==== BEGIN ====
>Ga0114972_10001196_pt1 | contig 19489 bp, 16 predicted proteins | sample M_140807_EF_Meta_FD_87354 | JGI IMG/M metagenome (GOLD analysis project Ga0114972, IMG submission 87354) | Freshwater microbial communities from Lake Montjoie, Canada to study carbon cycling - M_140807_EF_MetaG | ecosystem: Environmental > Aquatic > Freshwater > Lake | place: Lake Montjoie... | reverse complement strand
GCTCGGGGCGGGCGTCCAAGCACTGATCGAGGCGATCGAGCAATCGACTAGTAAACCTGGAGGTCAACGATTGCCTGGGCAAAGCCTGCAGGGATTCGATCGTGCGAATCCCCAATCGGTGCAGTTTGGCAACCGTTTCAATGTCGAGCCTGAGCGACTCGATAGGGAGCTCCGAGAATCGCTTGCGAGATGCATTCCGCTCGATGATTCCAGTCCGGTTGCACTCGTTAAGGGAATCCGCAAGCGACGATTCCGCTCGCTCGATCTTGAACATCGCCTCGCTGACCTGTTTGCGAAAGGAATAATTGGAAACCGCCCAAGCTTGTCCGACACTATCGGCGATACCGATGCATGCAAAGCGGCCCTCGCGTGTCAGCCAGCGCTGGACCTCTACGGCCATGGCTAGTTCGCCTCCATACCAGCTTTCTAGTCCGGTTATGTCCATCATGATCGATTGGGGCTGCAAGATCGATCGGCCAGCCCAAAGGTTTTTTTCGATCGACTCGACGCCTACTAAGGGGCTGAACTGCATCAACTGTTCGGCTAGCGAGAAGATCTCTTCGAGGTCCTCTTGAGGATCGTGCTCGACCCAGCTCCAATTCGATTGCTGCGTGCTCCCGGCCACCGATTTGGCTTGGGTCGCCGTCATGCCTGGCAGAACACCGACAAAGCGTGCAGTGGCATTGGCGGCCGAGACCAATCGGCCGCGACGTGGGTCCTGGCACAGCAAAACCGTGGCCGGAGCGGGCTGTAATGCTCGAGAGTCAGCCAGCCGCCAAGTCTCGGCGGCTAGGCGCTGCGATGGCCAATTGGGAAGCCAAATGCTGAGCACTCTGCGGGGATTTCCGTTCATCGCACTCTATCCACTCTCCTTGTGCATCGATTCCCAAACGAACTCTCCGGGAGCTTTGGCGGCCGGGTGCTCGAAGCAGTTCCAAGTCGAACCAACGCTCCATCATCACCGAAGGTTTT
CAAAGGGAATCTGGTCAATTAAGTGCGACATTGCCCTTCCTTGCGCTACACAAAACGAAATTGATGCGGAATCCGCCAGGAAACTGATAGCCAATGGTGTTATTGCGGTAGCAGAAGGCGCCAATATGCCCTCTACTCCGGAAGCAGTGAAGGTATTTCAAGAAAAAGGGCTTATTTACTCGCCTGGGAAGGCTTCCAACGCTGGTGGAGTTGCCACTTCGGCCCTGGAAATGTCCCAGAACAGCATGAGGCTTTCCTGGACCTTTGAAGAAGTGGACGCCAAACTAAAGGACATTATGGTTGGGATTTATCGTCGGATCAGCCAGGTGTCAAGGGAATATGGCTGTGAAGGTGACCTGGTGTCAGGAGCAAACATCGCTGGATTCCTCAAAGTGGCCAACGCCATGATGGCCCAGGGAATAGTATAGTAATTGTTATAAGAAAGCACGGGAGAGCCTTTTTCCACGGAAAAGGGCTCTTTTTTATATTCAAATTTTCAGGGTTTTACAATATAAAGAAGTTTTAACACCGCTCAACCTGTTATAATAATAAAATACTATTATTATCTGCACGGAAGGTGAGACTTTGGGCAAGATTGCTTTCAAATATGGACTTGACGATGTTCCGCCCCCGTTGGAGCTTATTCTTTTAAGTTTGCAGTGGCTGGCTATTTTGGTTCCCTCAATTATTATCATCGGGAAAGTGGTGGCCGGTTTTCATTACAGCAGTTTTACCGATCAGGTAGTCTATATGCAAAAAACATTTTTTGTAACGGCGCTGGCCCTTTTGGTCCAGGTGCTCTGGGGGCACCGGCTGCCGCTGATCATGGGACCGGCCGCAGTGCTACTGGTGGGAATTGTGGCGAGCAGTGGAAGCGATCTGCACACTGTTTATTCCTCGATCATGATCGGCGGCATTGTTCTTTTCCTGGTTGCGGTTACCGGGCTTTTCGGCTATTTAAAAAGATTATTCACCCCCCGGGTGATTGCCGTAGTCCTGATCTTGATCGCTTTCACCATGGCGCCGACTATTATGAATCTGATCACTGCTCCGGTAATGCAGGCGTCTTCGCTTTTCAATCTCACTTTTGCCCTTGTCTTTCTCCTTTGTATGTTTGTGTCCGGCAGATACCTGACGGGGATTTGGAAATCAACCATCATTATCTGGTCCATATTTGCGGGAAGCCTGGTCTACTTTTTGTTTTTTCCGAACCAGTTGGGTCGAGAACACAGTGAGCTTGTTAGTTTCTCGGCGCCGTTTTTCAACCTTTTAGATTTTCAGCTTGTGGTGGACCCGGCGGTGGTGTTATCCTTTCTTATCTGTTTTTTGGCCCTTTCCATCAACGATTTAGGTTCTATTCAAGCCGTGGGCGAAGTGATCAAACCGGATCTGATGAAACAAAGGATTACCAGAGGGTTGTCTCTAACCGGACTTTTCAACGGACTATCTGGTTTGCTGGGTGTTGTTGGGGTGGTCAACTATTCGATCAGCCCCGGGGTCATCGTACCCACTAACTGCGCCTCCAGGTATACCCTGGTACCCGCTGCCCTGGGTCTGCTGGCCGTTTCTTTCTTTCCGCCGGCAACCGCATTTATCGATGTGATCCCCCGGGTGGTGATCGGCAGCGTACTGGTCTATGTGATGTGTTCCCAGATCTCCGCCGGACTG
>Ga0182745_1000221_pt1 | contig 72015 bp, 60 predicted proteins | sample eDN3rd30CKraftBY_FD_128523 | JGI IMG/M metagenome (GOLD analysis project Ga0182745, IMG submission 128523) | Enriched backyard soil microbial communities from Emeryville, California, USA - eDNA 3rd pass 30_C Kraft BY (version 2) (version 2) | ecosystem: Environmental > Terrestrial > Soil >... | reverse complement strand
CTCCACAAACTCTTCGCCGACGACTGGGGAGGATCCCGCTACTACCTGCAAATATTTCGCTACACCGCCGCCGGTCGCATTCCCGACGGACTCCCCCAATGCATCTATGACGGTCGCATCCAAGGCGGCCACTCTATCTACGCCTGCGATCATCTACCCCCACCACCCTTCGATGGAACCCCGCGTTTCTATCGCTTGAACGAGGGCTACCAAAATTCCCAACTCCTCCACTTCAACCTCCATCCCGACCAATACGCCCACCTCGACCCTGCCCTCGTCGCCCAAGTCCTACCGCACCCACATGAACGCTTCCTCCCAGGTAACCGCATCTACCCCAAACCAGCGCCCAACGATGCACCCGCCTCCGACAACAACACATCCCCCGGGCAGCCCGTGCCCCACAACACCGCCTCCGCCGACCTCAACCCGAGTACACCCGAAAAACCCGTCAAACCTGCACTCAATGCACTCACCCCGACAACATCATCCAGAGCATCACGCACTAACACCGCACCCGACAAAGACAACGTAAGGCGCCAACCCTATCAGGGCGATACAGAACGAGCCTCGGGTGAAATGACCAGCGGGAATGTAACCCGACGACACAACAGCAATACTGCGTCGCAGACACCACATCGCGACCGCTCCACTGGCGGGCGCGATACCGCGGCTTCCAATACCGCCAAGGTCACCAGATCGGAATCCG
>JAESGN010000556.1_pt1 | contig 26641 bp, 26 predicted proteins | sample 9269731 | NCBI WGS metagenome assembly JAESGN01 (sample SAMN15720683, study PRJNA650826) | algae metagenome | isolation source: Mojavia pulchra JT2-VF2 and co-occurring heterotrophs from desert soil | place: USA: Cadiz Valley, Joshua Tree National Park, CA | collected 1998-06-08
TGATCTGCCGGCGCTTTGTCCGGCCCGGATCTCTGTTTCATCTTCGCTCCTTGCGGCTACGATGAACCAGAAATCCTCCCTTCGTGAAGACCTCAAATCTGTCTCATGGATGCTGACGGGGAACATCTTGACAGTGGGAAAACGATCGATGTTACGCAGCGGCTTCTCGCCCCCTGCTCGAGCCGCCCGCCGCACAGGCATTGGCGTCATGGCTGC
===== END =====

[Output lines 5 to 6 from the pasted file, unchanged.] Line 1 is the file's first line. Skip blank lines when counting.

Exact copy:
CTCCACAAACTCTTCGCCGACGACTGGGGAGGATCCCGCTACTACCTGCAAATATTTCGCTACACCGCCGCCGGTCGCATTCCCGACGGACTCCCCCAATGCATCTATGACGGTCGCATCCAAGGCGGCCACTCTATCTACGCCTGCGATCATCTACCCCCACCACCCTTCGATGGAACCCCGCGTTTCTATCGCTTGAACGAGGGCTACCAAAATTCCCAACTCCTCCACTTCAACCTCCATCCCGACCAATACGCCCACCTCGACCCTGCCCTCGTCGCCCAAGTCCTACCGCACCCACATGAACGCTTCCTCCCAGGTAACCGCATCTACCCCAAACCAGCGCCCAACGATGCACCCGCCTCCGACAACAACACATCCCCCGGGCAGCCCGTGCCCCACAACACCGCCTCCGCCGACCTCAACCCGAGTACACCCGAAAAACCCGTCAAACCTGCACTCAATGCACTCACCCCGACAACATCATCCAGAGCATCACGCACTAACACCGCACCCGACAAAGACAACGTAAGGCGCCAACCCTATCAGGGCGATACAGAACGAGCCTCGGGTGAAATGACCAGCGGGAATGTAACCCGACGACACAACAGCAATACTGCGTCGCAGACACCACATCGCGACCGCTCCACTGGCGGGCGCGATACCGCGGCTTCCAATACCGCCAAGGTCACCAGATCGGAATCCG
>JAESGN010000556.1_pt1 | contig 26641 bp, 26 predicted proteins | sample 9269731 | NCBI WGS metagenome assembly JAESGN01 (sample SAMN15720683, study PRJNA650826) | algae metagenome | isolation source: Mojavia pulchra JT2-VF2 and co-occurring heterotrophs from desert soil | place: USA: Cadiz Valley, Joshua Tree National Park, CA | collected 1998-06-08